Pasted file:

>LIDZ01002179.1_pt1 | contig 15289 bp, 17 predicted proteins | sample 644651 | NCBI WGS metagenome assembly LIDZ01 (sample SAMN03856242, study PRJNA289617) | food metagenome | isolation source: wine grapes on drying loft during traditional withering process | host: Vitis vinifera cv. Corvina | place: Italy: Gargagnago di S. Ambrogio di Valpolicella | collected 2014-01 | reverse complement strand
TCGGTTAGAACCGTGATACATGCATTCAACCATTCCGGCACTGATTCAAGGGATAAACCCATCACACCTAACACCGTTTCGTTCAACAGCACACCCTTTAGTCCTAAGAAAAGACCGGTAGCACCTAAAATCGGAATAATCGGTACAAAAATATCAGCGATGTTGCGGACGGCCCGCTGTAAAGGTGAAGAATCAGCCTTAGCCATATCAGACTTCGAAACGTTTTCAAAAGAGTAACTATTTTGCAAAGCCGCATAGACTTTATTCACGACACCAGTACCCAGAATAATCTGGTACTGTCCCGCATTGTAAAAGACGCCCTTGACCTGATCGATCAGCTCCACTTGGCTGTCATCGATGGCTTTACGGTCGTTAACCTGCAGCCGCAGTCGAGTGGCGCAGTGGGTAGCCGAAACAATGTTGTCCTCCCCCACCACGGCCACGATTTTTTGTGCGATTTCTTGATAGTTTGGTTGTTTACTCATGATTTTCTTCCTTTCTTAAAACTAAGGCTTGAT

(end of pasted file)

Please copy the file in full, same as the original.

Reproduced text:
>LIDZ01002179.1_pt1 | contig 15289 bp, 17 predicted proteins | sample 644651 | NCBI WGS metagenome assembly LIDZ01 (sample SAMN03856242, study PRJNA289617) | food metagenome | isolation source: wine grapes on drying loft during traditional withering process | host: Vitis vinifera cv. Corvina | place: Italy: Gargagnago di S. Ambrogio di Valpolicella | collected 2014-01 | reverse complement strand
TCGGTTAGAACCGTGATACATGCATTCAACCATTCCGGCACTGATTCAAGGGATAAACCCATCACACCTAACACCGTTTCGTTCAACAGCACACCCTTTAGTCCTAAGAAAAGACCGGTAGCACCTAAAATCGGAATAATCGGTACAAAAATATCAGCGATGTTGCGGACGGCCCGCTGTAAAGGTGAAGAATCAGCCTTAGCCATATCAGACTTCGAAACGTTTTCAAAAGAGTAACTATTTTGCAAAGCCGCATAGACTTTATTCACGACACCAGTACCCAGAATAATCTGGTACTGTCCCGCATTGTAAAAGACGCCCTTGACCTGATCGATCAGCTCCACTTGGCTGTCATCGATGGCTTTACGGTCGTTAACCTGCAGCCGCAGTCGAGTGGCGCAGTGGGTAGCCGAAACAATGTTGTCCTCCCCCACCACGGCCACGATTTTTTGTGCGATTTCTTGATAGTTTGGTTGTTTACTCATGATTTTCTTCCTTTCTTAAAACTAAGGCTTGAT